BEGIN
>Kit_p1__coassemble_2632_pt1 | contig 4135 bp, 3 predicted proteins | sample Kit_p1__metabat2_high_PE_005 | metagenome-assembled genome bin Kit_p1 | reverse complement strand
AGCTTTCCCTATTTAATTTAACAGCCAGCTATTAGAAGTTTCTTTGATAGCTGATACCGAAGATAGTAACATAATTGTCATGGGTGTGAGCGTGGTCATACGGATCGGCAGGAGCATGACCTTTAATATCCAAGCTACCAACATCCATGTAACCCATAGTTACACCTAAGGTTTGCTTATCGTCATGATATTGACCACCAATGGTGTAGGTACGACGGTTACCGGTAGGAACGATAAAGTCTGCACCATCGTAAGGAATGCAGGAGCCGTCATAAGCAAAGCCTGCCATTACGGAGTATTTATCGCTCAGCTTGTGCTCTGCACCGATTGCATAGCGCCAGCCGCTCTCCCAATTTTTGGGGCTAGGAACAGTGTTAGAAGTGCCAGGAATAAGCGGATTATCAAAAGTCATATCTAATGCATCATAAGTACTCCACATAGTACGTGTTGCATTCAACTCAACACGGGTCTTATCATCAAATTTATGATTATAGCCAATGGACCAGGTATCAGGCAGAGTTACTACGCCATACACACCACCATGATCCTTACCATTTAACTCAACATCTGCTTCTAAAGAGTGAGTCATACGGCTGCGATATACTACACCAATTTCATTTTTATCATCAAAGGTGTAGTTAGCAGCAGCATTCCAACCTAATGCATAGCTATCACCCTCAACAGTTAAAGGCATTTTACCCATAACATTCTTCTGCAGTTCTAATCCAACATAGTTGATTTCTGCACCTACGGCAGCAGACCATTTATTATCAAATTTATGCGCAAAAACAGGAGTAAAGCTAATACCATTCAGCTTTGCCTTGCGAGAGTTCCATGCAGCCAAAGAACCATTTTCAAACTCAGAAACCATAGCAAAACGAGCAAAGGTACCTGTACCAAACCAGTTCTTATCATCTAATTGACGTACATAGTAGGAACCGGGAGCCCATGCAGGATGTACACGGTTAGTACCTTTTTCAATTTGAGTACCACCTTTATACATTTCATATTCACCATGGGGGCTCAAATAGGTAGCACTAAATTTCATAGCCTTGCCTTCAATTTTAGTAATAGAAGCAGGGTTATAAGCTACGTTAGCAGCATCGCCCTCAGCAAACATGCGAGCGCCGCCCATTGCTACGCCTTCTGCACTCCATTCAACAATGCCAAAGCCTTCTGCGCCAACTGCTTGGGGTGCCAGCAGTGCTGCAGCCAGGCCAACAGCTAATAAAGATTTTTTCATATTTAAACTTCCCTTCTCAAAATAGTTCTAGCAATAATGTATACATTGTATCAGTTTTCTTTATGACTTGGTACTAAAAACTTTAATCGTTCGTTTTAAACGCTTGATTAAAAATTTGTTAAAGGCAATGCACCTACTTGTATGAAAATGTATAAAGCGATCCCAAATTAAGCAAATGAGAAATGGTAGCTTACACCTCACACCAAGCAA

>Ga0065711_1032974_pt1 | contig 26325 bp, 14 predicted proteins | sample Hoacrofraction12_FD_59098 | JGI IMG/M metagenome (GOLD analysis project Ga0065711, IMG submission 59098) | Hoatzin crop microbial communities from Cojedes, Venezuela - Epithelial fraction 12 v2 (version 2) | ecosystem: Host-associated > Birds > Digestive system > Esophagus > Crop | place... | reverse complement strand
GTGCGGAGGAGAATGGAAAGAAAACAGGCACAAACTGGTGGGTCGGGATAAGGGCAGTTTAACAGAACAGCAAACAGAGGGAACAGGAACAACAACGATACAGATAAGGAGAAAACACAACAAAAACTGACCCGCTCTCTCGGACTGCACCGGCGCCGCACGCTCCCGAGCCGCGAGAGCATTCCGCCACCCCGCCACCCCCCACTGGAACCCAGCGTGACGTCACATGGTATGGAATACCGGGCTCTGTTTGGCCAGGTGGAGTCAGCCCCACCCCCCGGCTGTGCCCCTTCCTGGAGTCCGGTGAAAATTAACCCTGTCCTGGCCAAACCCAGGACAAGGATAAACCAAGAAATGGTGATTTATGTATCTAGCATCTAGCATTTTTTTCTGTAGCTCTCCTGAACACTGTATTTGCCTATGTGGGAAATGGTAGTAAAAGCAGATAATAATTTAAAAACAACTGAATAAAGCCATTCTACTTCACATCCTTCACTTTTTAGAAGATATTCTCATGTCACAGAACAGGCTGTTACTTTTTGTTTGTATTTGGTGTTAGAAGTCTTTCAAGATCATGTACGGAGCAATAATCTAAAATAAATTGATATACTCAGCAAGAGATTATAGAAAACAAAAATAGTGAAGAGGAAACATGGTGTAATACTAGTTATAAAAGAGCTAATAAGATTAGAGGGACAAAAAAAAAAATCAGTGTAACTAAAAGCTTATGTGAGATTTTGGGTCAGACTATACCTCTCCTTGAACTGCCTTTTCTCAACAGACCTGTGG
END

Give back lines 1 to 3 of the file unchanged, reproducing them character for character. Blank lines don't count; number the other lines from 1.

>Kit_p1__coassemble_2632_pt1 | contig 4135 bp, 3 predicted proteins | sample Kit_p1__metabat2_high_PE_005 | metagenome-assembled genome bin Kit_p1 | reverse complement strand
AGCTTTCCCTATTTAATTTAACAGCCAGCTATTAGAAGTTTCTTTGATAGCTGATACCGAAGATAGTAACATAATTGTCATGGGTGTGAGCGTGGTCATACGGATCGGCAGGAGCATGACCTTTAATATCCAAGCTACCAACATCCATGTAACCCATAGTTACACCTAAGGTTTGCTTATCGTCATGATATTGACCACCAATGGTGTAGGTACGACGGTTACCGGTAGGAACGATAAAGTCTGCACCATCGTAAGGAATGCAGGAGCCGTCATAAGCAAAGCCTGCCATTACGGAGTATTTATCGCTCAGCTTGTGCTCTGCACCGATTGCATAGCGCCAGCCGCTCTCCCAATTTTTGGGGCTAGGAACAGTGTTAGAAGTGCCAGGAATAAGCGGATTATCAAAAGTCATATCTAATGCATCATAAGTACTCCACATAGTACGTGTTGCATTCAACTCAACACGGGTCTTATCATCAAATTTATGATTATAGCCAATGGACCAGGTATCAGGCAGAGTTACTACGCCATACACACCACCATGATCCTTACCATTTAACTCAACATCTGCTTCTAAAGAGTGAGTCATACGGCTGCGATATACTACACCAATTTCATTTTTATCATCAAAGGTGTAGTTAGCAGCAGCATTCCAACCTAATGCATAGCTATCACCCTCAACAGTTAAAGGCATTTTACCCATAACATTCTTCTGCAGTTCTAATCCAACATAGTTGATTTCTGCACCTACGGCAGCAGACCATTTATTATCAAATTTATGCGCAAAAACAGGAGTAAAGCTAATACCATTCAGCTTTGCCTTGCGAGAGTTCCATGCAGCCAAAGAACCATTTTCAAACTCAGAAACCATAGCAAAACGAGCAAAGGTACCTGTACCAAACCAGTTCTTATCATCTAATTGACGTACATAGTAGGAACCGGGAGCCCATGCAGGATGTACACGGTTAGTACCTTTTTCAATTTGAGTACCACCTTTATACATTTCATATTCACCATGGGGGCTCAAATAGGTAGCACTAAATTTCATAGCCTTGCCTTCAATTTTAGTAATAGAAGCAGGGTTATAAGCTACGTTAGCAGCATCGCCCTCAGCAAACATGCGAGCGCCGCCCATTGCTACGCCTTCTGCACTCCATTCAACAATGCCAAAGCCTTCTGCGCCAACTGCTTGGGGTGCCAGCAGTGCTGCAGCCAGGCCAACAGCTAATAAAGATTTTTTCATATTTAAACTTCCCTTCTCAAAATAGTTCTAGCAATAATGTATACATTGTATCAGTTTTCTTTATGACTTGGTACTAAAAACTTTAATCGTTCGTTTTAAACGCTTGATTAAAAATTTGTTAAAGGCAATGCACCTACTTGTATGAAAATGTATAAAGCGATCCCAAATTAAGCAAATGAGAAATGGTAGCTTACACCTCACACCAAGCAA

>Ga0065711_1032974_pt1 | contig 26325 bp, 14 predicted proteins | sample Hoacrofraction12_FD_59098 | JGI IMG/M metagenome (GOLD analysis project Ga0065711, IMG submission 59098) | Hoatzin crop microbial communities from Cojedes, Venezuela - Epithelial fraction 12 v2 (version 2) | ecosystem: Host-associated > Birds > Digestive system > Esophagus > Crop | place... | reverse complement strand